The Ministry of Health and WHO have sent a rapid response team to Kasese to identify other people who may be at risk and ensure that they are monitored and cared for if they fall down. also sick. Uganda has experience in managing Ebola outbreaks. In anticipation of a possible case of importation during the current epidemic in the DRC, Uganda has vaccinated nearly 4,700 health workers in 165 health facilities (including in the US). 39, establishment where the child is cared for); surveillance of the disease has intensified and health staff trained in the recognition of the symptoms of the disease. Ebola treatment units are in place.

In response to this case, the ministry is scaling up community education and psychosocial support and will undertake vaccination of people who have been in contact with the patient and at-risk health workers who have never been vaccinated.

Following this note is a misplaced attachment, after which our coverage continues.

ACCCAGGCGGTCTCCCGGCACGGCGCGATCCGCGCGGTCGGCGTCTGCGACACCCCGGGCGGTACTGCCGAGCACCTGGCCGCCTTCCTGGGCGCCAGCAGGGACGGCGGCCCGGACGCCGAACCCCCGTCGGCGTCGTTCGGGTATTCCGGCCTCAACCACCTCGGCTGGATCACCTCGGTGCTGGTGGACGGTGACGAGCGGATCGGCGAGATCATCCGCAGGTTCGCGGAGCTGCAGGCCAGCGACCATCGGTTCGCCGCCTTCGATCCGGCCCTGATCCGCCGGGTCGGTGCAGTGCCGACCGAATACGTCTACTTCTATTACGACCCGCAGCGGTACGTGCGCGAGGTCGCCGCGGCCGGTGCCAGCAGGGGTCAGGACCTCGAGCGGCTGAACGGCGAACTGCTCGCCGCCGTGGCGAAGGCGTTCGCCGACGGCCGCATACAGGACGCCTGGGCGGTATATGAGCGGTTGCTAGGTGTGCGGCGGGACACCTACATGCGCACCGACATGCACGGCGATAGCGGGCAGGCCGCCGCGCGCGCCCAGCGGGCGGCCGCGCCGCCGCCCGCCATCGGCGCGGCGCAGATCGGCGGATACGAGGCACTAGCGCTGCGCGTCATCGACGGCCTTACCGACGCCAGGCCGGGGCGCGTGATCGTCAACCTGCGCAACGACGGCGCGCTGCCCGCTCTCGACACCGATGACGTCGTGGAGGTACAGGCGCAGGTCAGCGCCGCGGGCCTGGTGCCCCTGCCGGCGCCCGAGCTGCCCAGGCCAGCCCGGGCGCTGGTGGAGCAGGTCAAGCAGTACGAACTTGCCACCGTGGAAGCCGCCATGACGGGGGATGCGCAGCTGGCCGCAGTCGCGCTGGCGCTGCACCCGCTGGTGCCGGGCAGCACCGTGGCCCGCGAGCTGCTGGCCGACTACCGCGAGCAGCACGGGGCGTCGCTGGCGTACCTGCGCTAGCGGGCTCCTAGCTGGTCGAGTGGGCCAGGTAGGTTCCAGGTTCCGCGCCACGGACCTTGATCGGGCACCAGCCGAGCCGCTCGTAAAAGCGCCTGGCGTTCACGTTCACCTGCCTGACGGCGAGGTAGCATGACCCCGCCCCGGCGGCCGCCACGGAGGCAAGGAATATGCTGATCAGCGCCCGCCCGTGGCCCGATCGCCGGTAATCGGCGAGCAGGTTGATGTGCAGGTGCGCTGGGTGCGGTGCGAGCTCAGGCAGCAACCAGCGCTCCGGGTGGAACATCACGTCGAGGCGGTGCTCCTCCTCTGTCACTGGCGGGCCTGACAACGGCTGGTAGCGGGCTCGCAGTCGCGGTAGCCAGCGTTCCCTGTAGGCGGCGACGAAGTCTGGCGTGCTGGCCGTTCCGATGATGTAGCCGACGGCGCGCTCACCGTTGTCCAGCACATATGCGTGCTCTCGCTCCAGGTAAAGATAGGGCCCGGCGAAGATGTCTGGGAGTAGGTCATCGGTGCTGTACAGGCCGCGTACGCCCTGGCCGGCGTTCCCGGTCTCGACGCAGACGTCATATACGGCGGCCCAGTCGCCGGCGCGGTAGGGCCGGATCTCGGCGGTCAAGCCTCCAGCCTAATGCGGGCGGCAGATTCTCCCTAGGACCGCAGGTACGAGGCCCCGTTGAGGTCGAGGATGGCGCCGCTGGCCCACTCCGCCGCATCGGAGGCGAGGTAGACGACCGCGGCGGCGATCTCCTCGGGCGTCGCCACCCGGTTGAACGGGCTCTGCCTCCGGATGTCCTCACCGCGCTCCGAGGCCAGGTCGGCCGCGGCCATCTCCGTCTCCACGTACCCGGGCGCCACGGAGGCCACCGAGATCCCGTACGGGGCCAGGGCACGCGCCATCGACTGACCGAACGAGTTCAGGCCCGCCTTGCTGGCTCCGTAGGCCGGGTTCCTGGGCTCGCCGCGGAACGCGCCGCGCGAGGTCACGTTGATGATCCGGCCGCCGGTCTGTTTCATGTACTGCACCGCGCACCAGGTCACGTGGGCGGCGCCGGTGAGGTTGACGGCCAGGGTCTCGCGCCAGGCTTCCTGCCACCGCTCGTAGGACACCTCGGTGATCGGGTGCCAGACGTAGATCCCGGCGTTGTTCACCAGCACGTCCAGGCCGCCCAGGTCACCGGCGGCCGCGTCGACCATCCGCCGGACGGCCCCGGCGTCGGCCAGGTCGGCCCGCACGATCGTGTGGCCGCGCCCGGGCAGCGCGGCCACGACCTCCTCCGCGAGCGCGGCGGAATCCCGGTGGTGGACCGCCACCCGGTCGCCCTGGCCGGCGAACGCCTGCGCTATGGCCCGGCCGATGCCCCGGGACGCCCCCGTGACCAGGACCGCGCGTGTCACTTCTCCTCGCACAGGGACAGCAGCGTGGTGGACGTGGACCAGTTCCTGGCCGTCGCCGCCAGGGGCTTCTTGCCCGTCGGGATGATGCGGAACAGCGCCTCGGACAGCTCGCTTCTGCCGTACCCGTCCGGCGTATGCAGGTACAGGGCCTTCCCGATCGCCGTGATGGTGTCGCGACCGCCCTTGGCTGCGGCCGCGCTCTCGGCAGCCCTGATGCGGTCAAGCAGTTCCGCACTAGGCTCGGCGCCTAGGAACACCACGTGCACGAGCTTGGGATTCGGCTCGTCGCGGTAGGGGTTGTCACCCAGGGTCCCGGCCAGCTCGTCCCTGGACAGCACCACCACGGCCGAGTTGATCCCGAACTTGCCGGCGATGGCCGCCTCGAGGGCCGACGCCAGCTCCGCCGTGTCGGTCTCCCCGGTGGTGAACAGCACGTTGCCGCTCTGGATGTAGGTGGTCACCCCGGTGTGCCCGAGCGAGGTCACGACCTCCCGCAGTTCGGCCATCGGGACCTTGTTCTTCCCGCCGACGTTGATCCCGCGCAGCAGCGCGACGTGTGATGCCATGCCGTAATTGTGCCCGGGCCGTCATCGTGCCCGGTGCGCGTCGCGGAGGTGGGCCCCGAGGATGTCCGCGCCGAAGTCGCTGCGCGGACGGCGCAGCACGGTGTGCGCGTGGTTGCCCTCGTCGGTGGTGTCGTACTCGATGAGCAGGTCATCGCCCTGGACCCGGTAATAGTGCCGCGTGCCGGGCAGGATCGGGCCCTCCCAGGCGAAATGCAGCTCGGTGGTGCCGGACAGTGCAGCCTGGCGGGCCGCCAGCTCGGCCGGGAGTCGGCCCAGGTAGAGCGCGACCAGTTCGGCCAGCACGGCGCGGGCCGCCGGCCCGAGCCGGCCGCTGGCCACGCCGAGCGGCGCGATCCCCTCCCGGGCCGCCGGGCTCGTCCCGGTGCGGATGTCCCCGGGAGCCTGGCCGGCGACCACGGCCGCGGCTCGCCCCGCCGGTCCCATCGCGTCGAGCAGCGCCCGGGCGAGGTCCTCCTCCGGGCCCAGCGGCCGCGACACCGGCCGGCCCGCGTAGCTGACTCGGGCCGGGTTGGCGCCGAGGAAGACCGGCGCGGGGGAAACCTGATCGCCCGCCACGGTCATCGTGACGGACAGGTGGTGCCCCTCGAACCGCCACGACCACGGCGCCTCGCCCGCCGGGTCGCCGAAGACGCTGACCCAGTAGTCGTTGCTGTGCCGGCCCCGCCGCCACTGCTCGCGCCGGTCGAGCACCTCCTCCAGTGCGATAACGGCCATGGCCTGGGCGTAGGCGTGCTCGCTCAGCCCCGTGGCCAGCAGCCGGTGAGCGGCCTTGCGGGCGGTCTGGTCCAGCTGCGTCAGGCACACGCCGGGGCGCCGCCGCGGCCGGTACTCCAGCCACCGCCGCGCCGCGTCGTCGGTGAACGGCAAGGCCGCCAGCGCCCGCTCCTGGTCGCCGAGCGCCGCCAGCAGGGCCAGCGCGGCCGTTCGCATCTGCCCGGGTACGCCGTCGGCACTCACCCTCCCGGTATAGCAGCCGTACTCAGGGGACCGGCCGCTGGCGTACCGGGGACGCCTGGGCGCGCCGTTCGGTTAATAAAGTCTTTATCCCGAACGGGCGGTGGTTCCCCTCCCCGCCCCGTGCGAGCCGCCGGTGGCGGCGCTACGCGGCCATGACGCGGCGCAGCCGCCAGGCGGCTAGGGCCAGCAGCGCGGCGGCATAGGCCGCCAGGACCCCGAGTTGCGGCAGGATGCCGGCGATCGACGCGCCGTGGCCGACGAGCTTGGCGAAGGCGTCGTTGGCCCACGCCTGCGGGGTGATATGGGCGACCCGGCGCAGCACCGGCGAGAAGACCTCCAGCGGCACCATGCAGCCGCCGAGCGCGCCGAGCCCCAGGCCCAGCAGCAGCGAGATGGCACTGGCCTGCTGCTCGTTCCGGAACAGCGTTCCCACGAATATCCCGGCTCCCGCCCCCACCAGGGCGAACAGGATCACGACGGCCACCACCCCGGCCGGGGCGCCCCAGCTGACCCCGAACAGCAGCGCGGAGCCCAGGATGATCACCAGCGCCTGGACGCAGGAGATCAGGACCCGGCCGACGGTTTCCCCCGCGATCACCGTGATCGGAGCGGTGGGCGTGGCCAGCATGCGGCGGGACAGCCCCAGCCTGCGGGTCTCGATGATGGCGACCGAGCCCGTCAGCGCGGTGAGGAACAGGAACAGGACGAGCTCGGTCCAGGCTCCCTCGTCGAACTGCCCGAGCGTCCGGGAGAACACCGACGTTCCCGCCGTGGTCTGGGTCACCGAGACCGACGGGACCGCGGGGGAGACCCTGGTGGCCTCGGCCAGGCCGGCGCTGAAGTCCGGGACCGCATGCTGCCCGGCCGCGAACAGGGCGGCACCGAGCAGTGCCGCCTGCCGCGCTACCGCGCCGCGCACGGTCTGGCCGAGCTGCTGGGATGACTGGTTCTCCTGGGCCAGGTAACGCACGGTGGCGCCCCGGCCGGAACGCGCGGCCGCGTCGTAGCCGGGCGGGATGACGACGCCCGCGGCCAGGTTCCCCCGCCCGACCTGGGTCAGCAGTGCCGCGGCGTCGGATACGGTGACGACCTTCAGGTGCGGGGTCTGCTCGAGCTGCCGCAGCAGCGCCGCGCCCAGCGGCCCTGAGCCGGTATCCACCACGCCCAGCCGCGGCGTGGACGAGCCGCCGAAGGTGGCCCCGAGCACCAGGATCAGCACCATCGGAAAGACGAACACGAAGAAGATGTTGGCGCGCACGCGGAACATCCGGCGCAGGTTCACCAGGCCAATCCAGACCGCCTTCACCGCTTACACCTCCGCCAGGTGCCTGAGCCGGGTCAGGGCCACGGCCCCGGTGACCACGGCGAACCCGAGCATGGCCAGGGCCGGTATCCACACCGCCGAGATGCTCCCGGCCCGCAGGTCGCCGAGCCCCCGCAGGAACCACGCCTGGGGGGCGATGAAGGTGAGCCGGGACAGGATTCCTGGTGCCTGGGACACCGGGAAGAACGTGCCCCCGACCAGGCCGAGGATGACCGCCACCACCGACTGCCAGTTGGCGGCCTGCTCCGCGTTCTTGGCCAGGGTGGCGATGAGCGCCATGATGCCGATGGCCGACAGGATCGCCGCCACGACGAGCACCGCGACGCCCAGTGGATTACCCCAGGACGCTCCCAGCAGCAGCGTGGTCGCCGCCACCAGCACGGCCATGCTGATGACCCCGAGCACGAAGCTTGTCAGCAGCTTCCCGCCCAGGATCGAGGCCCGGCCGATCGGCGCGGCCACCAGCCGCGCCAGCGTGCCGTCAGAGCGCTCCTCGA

Ebola virus disease is a serious disease that is spread through contact with the bodily fluids of a person with the disease (such as vomiting, stool or blood). The first symptoms resemble other diseases and therefore require increased vigilance by health workers and community workers, especially in areas of Ebola transmission, to be able to make a diagnosis. Symptoms can be sudden and include:

  • Fever
  • Tired
  • Muscle pain
  • Headache
  • Irritated throat

People who have been in contact with a person with the disease are offered the vaccine and are asked to monitor their state of health for 21 days to make sure they do not get sick either.